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Stage shows needed!

Published:Thursday | October 4, 2012 | 12:00 AM
Entertainment consultant, Lloyd Stanbury- File
Melloquence - File
GT Taylor

Curtis Campbell, Gleaner Writer

Reduction in live product hampers development

At least one promoter shares the opinion that some up-and-coming reggae/dancehall artistes are unable to effectively perform live.

According to media personality, GT Taylor, promoter of GT Taylor's Extravaganza, the decrease of local stage shows is a recipe for disaster, as it relates to the development of local talent.

The promoter, who has hosted his stage show in Black River, St Elizabeth, for more than ten years, says a reduction in stage shows leads to a reduction of on-stage experience for artistes.

"There is not enough stage shows to practise on, so young artistes are really not that experienced when it comes to performing live," he said.

GT Taylor believes Corporate Jamaica and the government should contribute to the production of more local stage shows in order to set a future for up-and-coming talent.

"I think Corporate Jamaica needs to come out and back shows and the government needs to intervene, because stage shows help to introduce new talents and if we don't have enough exposure for the youth, they will fade away because they are not being exposed enough," he said.

The promoter also highlighted that stage shows have decreased due to the high cost of production. However, he believes sponsors can help to alleviate this problem.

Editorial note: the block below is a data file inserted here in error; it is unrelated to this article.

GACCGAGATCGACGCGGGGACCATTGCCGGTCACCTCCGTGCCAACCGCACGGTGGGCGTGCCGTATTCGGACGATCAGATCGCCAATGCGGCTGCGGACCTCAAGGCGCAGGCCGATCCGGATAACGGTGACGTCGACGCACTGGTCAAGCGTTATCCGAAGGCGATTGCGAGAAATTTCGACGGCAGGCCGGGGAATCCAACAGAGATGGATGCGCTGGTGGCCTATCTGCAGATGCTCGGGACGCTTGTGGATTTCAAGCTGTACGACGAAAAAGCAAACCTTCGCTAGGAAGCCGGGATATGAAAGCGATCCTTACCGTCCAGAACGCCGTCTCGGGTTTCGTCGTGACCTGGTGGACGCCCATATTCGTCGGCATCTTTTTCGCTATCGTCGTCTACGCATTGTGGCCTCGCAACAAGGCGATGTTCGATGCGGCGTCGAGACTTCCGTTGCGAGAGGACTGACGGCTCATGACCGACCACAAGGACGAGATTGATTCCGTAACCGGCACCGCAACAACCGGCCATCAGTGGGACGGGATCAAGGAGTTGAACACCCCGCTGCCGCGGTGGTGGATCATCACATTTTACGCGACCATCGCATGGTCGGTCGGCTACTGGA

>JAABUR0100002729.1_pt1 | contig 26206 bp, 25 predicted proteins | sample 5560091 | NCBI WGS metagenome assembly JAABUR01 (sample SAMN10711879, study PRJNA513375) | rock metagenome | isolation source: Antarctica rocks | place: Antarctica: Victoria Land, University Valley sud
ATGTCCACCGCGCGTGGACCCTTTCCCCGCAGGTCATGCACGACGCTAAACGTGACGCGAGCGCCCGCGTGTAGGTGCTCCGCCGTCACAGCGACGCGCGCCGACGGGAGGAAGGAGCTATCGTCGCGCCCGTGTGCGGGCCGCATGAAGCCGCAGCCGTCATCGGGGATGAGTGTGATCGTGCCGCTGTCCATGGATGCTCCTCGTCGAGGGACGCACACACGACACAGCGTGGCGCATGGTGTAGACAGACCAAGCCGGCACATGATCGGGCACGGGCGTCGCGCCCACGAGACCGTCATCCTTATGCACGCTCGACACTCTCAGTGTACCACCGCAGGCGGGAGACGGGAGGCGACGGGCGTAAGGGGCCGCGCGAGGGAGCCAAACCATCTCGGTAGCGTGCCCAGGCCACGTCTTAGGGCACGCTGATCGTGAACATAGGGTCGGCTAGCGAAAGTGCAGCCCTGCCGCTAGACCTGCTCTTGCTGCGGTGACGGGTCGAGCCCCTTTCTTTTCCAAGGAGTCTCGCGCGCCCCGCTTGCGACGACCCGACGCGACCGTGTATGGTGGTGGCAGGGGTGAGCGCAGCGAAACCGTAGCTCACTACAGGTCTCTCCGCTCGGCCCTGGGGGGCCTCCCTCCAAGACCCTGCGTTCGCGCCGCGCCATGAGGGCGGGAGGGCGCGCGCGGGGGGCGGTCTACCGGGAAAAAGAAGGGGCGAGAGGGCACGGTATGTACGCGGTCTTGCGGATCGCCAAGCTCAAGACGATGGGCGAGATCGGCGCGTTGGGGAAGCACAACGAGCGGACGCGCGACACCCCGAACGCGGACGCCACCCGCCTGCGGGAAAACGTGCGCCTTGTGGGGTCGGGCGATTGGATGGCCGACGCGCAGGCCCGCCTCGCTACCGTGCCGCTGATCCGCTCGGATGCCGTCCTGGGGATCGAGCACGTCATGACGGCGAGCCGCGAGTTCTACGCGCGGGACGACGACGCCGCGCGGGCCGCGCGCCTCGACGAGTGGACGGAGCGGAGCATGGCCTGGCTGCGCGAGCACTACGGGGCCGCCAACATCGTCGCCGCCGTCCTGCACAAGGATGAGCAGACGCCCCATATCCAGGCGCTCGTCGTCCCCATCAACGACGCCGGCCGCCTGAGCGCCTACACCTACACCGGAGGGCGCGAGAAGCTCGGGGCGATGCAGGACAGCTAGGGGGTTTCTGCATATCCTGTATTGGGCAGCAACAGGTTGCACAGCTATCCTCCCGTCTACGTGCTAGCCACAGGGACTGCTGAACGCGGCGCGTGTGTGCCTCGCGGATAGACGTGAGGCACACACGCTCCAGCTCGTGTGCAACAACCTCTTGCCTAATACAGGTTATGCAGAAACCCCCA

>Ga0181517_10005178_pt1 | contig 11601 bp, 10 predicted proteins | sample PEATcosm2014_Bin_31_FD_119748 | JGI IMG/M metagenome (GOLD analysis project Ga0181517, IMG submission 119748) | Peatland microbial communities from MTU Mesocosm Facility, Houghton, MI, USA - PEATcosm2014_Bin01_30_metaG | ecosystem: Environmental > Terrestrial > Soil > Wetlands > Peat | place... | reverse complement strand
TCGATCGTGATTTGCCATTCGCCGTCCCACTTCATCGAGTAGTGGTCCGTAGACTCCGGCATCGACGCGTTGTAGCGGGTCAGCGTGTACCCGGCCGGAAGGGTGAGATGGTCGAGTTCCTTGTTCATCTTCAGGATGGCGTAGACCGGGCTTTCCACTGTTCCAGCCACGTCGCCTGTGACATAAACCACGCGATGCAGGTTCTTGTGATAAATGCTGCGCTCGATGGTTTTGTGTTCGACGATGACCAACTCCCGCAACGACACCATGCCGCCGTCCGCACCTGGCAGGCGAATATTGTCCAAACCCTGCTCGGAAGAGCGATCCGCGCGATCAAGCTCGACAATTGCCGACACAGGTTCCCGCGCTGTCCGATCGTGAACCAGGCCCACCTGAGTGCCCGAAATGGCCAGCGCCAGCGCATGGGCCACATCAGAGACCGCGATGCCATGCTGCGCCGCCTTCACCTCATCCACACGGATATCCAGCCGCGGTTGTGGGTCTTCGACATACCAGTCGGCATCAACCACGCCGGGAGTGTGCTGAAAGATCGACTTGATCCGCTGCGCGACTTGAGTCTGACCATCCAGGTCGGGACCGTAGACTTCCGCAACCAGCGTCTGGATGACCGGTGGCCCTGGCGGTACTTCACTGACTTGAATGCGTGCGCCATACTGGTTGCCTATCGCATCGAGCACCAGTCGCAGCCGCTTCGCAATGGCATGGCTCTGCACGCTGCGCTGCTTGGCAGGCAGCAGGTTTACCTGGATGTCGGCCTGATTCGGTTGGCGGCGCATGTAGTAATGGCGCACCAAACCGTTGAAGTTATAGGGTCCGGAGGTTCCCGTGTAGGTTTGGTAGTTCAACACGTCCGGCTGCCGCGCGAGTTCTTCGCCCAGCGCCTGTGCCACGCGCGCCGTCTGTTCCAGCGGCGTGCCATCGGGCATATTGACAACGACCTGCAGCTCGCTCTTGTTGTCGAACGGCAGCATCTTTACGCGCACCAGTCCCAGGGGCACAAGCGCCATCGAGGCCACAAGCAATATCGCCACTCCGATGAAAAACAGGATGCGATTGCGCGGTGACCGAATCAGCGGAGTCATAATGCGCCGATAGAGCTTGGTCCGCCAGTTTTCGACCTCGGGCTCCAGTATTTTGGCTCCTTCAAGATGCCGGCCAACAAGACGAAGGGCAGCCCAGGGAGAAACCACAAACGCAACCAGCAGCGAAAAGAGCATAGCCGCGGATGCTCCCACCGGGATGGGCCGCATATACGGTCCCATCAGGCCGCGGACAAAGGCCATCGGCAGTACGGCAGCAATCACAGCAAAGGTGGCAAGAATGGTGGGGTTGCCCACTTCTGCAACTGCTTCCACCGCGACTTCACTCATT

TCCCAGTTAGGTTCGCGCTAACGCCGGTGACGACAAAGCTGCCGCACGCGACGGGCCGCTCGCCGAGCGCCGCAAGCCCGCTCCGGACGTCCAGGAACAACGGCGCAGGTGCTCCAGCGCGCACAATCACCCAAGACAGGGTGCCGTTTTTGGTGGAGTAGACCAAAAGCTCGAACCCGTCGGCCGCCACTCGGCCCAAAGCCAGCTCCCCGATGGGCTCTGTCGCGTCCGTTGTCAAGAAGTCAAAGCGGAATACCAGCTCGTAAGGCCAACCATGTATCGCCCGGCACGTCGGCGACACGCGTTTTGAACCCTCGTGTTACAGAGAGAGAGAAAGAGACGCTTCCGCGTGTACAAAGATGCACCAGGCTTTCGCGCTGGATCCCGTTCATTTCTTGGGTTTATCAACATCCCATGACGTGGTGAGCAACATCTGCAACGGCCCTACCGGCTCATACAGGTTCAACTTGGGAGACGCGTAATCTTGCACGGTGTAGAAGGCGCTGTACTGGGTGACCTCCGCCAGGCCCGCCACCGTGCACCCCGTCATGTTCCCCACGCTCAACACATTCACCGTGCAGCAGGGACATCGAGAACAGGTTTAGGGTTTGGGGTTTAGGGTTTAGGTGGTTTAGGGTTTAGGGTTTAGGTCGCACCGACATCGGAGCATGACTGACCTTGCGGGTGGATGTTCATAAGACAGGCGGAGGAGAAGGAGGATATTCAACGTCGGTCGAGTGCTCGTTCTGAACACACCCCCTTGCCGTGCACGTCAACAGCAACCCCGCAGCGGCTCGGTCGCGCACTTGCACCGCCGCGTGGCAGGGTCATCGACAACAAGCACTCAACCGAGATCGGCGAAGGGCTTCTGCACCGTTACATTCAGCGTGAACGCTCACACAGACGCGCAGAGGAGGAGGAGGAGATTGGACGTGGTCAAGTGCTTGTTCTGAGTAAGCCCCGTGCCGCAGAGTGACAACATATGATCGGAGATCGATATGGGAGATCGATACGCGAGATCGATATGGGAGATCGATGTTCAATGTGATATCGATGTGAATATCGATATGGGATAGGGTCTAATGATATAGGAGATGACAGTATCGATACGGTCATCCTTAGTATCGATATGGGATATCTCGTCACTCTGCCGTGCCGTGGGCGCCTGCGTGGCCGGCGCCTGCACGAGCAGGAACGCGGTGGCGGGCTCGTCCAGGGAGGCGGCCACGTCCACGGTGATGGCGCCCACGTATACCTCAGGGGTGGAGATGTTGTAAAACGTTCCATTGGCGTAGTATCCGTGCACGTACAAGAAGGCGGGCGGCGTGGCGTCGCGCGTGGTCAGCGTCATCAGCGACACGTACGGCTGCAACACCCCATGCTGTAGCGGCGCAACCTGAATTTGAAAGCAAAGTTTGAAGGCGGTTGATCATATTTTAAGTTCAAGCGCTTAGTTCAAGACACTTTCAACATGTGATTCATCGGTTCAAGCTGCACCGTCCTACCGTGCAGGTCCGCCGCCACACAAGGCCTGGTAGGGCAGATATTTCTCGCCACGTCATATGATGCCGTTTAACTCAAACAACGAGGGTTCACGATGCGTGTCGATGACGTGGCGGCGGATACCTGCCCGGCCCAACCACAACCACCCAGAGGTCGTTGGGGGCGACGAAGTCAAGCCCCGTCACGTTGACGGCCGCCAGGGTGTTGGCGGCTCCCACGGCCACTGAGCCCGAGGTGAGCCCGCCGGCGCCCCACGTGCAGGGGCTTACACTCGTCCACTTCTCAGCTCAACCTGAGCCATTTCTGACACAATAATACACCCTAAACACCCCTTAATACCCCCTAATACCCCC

"The economy has reduced the amount of stage shows we normally have and Corporate Jamaica has not been too keen on sponsoring stage shows because they are very expensive when you have to take into consideration artiste fees and the cost of production. Tourists come to Jamaica for authentic shows with local talent and not some other events that have international artistes, so the Tourist Board should look into this when they are sponsoring events as well as Corporate Jamaica," he said.

In the meantime GT Taylor believes local artistes should spend time and work on their performances in the absence of live stage shows.

"Artistes have to just do what others have done in their profession. Just work on your craft and hope that stage shows will come back. Artistes must also look into themselves and learn to put an act together. Look overseas for the best examples. Many Jamaican artistes just go on-stage and sing a song and a performance takes more than that. It's not about singing a song, it's about a total presentation for the public," Taylor said.

Arts and entertainment consultant Lloyd Stanbury believes the reduction in the number of stage shows is not the only factor causing poor live performances from up-and coming artistes.

"We can't just blame the fact that there are not enough shows, it has to do with rehearsal, being prepared and having enough songs in your catalogue. You can't have two songs in your catalogue and expect to perform for 45 minutes and some of them don't rehearse so their performance is not at a professional level," he said.

Up-and-coming reggae artiste Melloquence spoke on behalf of youngsters in the industry and is calling for more platforms.

"In Europe they have a lot of stage shows which is why the European artistes are gaining on us. That is why only a few local artistes are getting booked for some of the biggest international reggae festivals. If you look back in the day when we had more live shows, artistes were able to perform more frequently and that aided in their development," the artiste said.